The Air Force Role in Low-Intensity Conflict

Overview

This book grew from an opportunity to study a third world air force fighting an externally supported insurgency. The players were the Royal Moroccan Air Force and the Polisario, the latter trying to wrest control of the Western Sahara from the Kingdom of Morocco. The United States has also been a player in the Morocco-Polisario war as the source of much of Morocco's war material, especially the weapons used by the Royal Moroccan Air Force. Help from the United States was especially important when the Polisario ...
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More About This Book

Overview

This book grew from an opportunity to study a third world air force fighting an externally supported insurgency. The players were the Royal Moroccan Air Force and the Polisario, the latter trying to wrest control of the Western Sahara from the Kingdom of Morocco. The United States has also been a player in the Morocco-Polisario war as the source of much of Morocco's war material, especially the weapons used by the Royal Moroccan Air Force. Help from the United States was especially important when the Polisario deployed Soviet-built SA-6 surface-to-air missiles to counter the growing effectiveness of the Royal Moroccan Air Force. For many reasons, the United States and the US Air Force were not able to assist the Moroccans effectively. The Morocco-Polisario-US scenario that provides the basis for this study was a tiny aspect of the US foreign and military policy in the early 1980s. But it shows a political-military problem that deserves a good deal of thought now. That problem simply stated is: How is the United States going to exert political-military influence in the third world during the next twenty years? Clearly, overall US influence in the third world will be a combination of political, military, economic, and social activity. But the military, in many cases, will be the most visible form of assistance, and one upon which the recipient nation will depend for immediate results. Are the military components as instruments of national policy able to act effectively in the third world? If not, what needs to be done? The US Air Force (and the other services) needs to consider the question of effective assistance to third world countries as part of a basic shift in strategic thinking. Our primary strategic planning effort has been to insert large numbers of US ground and air forces into an area such as the Persian Gulf to accomplish our policy objectives. That planning effort must continue, but with the understanding that inserting a major US force in any third world region is extremely unlikely, both for domestic political reasons and because potential host nations are reluctant to support large US forces. Our primary strategic focus for planning needs to shift to providing effective leverage for third world friends and allies. That leverage can be in the form of arms sales, training, doctrine, or even small specialized forces. But providing leverage depends on effective planning that builds the data base which allows us to pinpoint the host country's needs and capabilities. Developing that kind of expertise in the USAF, and in the other services, will be a difficult and frustrating long-term proposition. The Air Force must recognize the need for a change and must act upon it. Planning to exert effective political-military influence in the third world may not be a glamorous task, but it will be the name of the game for the next twenty years and beyond. This book offers some ideas in that regard.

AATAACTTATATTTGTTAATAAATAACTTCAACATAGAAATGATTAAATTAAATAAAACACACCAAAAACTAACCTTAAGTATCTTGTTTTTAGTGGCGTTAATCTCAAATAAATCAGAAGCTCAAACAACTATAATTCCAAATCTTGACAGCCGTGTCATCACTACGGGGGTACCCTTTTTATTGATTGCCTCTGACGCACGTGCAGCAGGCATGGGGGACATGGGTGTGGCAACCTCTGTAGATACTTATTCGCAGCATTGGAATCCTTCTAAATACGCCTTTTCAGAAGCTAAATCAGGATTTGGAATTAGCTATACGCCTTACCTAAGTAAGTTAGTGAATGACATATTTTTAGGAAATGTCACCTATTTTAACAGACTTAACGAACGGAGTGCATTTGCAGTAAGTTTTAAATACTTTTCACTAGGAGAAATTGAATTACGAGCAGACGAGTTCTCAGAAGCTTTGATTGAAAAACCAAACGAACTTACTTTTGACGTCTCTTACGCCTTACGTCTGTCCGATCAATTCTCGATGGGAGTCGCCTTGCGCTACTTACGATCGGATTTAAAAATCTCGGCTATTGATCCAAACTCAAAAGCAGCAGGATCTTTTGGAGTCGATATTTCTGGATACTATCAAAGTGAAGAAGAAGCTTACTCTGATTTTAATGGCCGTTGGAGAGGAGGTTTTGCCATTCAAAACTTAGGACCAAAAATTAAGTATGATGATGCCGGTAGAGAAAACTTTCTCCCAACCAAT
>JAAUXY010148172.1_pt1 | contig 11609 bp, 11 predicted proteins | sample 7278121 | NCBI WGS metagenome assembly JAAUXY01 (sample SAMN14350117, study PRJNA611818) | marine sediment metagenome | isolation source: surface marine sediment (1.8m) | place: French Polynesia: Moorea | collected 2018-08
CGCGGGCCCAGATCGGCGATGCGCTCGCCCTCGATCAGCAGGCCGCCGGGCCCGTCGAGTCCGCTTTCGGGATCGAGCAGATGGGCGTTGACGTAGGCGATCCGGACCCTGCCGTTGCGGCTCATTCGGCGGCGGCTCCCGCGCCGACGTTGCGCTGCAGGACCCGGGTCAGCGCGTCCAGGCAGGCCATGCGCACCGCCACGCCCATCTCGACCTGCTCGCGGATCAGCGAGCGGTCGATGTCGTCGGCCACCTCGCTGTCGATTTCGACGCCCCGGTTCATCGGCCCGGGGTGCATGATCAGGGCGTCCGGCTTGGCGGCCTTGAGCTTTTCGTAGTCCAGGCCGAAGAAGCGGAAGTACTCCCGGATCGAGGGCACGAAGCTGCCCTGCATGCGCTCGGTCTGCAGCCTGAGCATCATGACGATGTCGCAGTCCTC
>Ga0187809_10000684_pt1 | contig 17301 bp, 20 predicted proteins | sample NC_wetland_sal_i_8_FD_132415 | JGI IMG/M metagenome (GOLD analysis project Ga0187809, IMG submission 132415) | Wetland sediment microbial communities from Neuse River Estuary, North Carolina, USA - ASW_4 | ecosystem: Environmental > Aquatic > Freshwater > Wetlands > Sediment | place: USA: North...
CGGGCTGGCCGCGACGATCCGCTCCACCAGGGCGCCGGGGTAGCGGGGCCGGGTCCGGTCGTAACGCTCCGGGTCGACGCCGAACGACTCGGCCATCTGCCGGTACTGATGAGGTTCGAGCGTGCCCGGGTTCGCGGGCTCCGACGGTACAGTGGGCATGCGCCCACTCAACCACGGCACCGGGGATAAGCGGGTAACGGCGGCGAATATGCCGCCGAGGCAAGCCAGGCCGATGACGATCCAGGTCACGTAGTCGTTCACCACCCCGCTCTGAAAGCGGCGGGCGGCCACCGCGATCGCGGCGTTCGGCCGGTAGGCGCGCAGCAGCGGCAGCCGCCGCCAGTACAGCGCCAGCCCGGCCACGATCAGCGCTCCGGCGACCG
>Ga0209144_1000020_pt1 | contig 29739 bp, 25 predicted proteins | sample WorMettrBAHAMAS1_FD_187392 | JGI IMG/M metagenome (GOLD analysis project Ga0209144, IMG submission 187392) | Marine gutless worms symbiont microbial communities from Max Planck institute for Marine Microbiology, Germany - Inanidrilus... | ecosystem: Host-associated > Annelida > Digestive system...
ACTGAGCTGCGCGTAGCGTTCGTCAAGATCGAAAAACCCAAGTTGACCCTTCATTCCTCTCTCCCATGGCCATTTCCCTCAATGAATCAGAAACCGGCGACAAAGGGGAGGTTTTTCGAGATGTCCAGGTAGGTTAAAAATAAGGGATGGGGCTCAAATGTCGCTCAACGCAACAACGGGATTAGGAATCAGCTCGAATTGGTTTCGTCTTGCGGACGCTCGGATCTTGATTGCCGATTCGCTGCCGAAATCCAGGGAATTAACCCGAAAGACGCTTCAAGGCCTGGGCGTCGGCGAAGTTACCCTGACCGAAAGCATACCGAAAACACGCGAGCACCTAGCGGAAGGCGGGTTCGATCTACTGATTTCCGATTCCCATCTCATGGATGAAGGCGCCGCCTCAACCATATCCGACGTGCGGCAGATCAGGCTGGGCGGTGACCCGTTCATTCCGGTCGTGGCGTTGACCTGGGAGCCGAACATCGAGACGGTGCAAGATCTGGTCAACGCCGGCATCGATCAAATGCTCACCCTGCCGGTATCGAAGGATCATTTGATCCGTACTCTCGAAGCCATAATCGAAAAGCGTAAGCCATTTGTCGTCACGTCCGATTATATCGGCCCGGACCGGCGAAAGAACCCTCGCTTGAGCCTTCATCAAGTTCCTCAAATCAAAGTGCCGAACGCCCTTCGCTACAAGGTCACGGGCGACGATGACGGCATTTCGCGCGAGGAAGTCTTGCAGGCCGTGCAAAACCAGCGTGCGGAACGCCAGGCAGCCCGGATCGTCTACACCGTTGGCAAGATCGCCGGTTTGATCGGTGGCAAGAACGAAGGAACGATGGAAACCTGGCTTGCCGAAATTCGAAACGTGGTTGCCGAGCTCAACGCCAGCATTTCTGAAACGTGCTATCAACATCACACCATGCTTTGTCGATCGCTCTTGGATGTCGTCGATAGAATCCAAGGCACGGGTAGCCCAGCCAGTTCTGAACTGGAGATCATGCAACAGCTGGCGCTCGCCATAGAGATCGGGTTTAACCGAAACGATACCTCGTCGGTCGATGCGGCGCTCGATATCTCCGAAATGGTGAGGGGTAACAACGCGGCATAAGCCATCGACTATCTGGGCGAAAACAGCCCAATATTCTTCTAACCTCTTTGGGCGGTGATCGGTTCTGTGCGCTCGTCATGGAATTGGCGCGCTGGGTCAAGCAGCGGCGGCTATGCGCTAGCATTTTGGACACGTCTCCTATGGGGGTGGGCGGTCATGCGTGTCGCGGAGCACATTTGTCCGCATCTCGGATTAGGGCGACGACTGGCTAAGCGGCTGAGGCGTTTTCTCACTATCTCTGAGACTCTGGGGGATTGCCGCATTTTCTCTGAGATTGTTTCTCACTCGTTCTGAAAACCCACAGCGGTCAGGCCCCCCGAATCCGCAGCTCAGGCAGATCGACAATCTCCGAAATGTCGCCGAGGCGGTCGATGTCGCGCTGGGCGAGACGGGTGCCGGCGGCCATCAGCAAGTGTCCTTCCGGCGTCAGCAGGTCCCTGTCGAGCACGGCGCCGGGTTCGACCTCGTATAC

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Product Details

  • ISBN-13: 9781478379393
  • Publisher: CreateSpace Publishing
  • Publication date: 8/6/2012
  • Pages: 144
  • Product dimensions: 7.00 (w) x 10.00 (h) x 0.31 (d)

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